“Every parent with a fidgety child immediately thinks their child has ADHD.”
Zoom! Bouncing from room to room, your kid is always on the move. Even when he’s sitting, he’s moving his feet and playing with, well, anything and everything that’s in front of him. You know that most kids are little balls of energy, but your kid seems to be incapable of sitting still. You wonder: Is my kid just really fidgety, or could he possibly have ADHD?
“Almost every parent with a fidgety child immediately thinks their child has ADHD,” says Alok Patel, MD, a pediatrician at New York Presbyterian-Morgan Stanley Children’s Hospital. That’s because most children can be a little hyper when they’re young, says Dr. Patel.
ADHD vs. Being Fidgety: How to Tell the Difference
Attention deficit-hyperactivity disorder (ADHD) is an umbrella term that describes kids who have various challenges with inattention, impulsivity, and hyperactivity.
Inattention: A child who’s inattentive will have a hard time focusing. “They’ll be easily distracted when a teacher is talking to them or if a parent is talking to them,” says Dr. Patel.
Impulsivity: If a kid is impulsive, they’ll just do whatever they want, even if it’s inappropriate, says Dr. Patel.
Hyperactivity: Kids who are hyperactive may not be able to sit still. “They’ll get out of their chair in class, they’ll go running around, they’ll get out of line, they’ll talk in the middle of someone else conversation,” says Dr. Patel.
Depending on what symptoms present the strongest, doctors will diagnose the child with one of three ADHD subtypes: inattentive, hyperactive-impulsive, or combined. Learn more about how doctors diagnose ADHD.
What differentiates a kid with ADHD from a kid who’s fidgety is how the symptoms affect the child’s ability to function in everyday life. Kids with ADHD may get sent home from school for their behavior, and parents tend to get a lot of complaints from people the child interacts with, like teachers, coaches, or babysitters. “It’s really, really disruptive to life for the entire family,” says Susan Samuels, MD, a psychiatrist at New York-Presbyterian and Weill Cornell Medicine.
Symptoms of ADHD also tend to be more apparent as the kid gets older, around 5 to 7 years of age. “Because now that they’re older, they have rules, and the kids with ADHD don’t always follow [those rules],” says Dr. Patel.
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It's almost like every parent with
a fidgety child immediately thinks their
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child has ADHD.
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attention deficit hyperactivity disorder,
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is a set of disorders that describes kids
that have challenges with hyperactivity,
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impulsivity, and possibly inattention.
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Kids with ADHD are different from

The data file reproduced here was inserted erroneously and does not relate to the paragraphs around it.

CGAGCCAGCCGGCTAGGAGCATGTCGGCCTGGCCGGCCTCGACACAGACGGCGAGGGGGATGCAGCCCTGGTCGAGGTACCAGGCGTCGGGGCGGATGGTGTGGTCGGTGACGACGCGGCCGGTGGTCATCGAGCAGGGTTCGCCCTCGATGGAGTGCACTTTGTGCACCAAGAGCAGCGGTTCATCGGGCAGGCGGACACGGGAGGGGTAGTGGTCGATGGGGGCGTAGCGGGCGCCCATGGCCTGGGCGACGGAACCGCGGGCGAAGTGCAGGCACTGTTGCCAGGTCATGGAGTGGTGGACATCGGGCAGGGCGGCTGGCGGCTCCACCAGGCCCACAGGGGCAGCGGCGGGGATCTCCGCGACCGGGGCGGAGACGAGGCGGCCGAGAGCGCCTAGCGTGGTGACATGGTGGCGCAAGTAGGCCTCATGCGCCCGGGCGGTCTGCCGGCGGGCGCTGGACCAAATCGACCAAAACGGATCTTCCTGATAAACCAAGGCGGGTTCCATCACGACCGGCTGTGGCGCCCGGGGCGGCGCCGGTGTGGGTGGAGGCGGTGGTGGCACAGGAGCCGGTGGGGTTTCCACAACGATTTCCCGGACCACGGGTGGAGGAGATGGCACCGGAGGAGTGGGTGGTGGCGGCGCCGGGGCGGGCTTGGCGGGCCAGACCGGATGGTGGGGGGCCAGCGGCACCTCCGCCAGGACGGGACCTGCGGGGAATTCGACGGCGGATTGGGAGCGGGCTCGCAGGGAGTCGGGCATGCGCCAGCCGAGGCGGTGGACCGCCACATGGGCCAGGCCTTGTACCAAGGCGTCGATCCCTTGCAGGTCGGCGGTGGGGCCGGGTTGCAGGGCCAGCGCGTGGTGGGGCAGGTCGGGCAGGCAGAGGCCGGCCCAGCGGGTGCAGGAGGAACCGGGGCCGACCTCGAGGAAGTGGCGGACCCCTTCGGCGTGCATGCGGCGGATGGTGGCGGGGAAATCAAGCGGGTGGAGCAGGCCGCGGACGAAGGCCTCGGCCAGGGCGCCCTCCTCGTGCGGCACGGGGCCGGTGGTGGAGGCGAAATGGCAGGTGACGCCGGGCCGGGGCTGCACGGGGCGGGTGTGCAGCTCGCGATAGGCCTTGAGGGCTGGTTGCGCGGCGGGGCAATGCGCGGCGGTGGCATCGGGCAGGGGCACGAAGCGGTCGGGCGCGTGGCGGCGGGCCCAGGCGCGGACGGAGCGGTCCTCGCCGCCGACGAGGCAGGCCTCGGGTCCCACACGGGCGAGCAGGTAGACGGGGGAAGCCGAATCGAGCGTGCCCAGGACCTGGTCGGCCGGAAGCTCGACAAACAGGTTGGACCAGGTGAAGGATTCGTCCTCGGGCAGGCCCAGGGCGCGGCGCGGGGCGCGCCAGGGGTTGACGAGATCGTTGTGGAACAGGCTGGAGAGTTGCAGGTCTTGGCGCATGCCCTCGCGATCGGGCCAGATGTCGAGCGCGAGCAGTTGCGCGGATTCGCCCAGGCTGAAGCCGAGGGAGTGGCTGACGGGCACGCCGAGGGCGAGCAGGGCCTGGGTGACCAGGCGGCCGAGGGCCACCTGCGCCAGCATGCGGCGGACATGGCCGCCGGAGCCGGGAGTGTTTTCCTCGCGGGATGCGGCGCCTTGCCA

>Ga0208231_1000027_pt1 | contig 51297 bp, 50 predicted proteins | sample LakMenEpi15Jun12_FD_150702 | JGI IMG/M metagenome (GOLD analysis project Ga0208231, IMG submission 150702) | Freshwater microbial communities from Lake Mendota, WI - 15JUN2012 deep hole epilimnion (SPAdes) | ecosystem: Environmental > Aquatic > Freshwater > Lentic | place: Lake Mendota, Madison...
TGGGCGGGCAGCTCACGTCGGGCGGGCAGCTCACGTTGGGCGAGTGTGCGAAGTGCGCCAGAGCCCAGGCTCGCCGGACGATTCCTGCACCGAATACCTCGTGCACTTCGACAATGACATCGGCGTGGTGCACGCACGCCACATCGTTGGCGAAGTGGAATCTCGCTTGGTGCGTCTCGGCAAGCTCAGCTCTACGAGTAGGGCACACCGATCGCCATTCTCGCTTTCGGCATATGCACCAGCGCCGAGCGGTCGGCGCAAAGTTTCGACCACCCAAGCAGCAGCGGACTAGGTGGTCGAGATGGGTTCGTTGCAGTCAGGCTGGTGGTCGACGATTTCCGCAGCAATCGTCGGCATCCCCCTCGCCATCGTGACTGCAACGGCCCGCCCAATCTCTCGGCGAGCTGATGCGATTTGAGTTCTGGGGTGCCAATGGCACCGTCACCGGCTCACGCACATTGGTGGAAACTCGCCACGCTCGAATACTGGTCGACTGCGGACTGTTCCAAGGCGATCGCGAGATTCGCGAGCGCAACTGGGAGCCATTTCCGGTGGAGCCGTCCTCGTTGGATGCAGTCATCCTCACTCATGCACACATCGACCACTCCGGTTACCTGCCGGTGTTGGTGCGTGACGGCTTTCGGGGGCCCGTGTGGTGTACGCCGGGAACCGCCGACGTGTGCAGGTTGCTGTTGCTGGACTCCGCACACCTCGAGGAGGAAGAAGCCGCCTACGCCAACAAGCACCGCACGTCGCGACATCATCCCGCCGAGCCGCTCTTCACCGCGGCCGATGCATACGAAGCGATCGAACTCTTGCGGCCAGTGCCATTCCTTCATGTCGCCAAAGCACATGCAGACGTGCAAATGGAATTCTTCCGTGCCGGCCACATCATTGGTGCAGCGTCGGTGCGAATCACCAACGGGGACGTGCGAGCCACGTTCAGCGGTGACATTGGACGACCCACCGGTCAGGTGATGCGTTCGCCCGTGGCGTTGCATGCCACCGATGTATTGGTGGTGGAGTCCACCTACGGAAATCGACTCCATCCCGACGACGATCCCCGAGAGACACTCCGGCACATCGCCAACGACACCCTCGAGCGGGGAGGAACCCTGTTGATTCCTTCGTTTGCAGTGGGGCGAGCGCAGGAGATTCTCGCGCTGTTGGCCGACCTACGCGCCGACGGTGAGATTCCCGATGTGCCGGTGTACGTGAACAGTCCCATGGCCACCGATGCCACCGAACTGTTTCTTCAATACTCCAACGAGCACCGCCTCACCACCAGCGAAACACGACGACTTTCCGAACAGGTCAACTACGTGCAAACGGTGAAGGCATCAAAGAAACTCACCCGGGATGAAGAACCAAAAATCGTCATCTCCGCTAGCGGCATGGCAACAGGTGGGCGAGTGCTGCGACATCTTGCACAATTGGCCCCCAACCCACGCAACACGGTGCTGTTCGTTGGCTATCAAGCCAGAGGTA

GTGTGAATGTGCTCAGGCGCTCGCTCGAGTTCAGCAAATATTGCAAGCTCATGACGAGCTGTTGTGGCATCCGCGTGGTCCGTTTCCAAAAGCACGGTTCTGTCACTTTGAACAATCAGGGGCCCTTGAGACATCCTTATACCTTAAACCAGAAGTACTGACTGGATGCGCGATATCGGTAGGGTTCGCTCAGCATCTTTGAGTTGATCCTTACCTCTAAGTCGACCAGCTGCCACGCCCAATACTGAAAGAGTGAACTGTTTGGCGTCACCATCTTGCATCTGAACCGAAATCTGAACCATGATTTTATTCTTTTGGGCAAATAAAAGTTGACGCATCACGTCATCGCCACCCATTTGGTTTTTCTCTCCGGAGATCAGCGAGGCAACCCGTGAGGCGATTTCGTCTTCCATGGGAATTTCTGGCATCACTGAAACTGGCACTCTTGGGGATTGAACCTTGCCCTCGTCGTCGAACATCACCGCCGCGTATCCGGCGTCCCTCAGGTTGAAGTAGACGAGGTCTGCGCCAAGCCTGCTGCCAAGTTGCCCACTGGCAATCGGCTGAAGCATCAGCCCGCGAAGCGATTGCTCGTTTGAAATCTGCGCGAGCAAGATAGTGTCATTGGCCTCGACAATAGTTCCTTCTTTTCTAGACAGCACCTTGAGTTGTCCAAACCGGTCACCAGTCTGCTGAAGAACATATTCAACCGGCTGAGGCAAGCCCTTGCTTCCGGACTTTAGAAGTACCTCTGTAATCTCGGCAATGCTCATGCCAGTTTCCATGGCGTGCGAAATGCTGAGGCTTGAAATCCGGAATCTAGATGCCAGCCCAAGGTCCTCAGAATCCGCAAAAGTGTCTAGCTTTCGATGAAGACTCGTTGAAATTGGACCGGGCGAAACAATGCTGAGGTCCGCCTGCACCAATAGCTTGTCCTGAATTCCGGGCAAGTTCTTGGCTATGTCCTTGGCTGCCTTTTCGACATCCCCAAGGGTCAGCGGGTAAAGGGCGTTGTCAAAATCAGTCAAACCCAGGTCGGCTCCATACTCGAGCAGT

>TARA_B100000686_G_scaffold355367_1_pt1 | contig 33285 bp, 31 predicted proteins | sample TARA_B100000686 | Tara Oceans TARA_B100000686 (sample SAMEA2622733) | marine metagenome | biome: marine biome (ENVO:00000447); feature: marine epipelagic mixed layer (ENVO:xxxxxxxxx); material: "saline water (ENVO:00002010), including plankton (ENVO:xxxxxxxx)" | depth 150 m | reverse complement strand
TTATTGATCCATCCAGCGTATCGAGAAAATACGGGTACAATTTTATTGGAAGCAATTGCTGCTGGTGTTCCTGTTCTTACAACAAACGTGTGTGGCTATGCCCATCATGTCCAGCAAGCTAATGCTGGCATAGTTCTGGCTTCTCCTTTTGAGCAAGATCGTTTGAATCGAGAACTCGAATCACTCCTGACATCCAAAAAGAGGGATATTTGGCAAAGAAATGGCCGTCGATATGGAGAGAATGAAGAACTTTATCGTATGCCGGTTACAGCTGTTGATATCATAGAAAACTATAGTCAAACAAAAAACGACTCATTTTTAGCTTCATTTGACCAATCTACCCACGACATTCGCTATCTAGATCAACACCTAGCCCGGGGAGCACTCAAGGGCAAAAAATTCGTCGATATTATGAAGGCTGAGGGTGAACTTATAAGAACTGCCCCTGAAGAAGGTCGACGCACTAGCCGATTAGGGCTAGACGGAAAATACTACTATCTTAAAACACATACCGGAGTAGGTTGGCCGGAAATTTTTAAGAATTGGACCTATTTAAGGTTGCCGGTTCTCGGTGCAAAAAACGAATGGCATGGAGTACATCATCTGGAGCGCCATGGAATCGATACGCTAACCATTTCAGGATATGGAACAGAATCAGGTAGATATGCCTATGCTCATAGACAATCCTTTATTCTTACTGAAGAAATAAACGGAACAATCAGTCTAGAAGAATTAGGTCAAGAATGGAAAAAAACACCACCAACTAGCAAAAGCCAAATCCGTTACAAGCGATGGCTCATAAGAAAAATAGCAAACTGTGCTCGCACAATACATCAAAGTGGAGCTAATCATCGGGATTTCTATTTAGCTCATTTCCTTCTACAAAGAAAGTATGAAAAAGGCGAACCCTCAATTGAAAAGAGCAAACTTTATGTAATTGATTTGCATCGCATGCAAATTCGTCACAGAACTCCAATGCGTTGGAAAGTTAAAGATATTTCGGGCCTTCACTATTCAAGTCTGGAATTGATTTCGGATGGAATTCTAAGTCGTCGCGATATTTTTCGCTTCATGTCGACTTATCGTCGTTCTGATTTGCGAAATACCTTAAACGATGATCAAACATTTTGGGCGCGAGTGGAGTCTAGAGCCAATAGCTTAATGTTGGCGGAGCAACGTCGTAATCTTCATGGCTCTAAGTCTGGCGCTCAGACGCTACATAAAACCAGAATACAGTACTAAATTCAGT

kids that are just kinda fidgety,
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because it's really getting in
the way of them functioning in life.
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So they are getting sent home from school,
or your getting lots and lots of calls
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from the teachers, and it's really, really
disruptive to life for the entire family.
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So when we think about inattention,
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we think about the fact that the child
will not actually be able to focus on you.
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And they'll be easily distracted
when a teacher's talking to them or
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if a parent's talking to them.
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The thing about hyperactivity,
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the child will not be able to sit still
even at times when it's inappropriate.
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They'll get out of the chair in class,
they'll go running around, they'll
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get out of line, they'll kind of talk in
the middle of someone else's conversation.
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Then you have impulsivity.
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They kinda just do whatever they want
even if it's an inappropriate time.
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Some of these symptoms actually might
present themselves as children get older.
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When children are really young,
they're kind of all hyper.
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They don't really have any rules.
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But it's showing at older,
five, six, seven years old, and
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that's really the time period where we
start to see some of these behaviors
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kind of present themselves, because now
they have order, now they have rules, and
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the kids with ADHD don't
always follow them.
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So when you have symptoms like this and
you actually hear complaints from school,
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a coach, someone that's around the child,
a babysitter, and it's happening at home,
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those are warning signs
a parent should think about.
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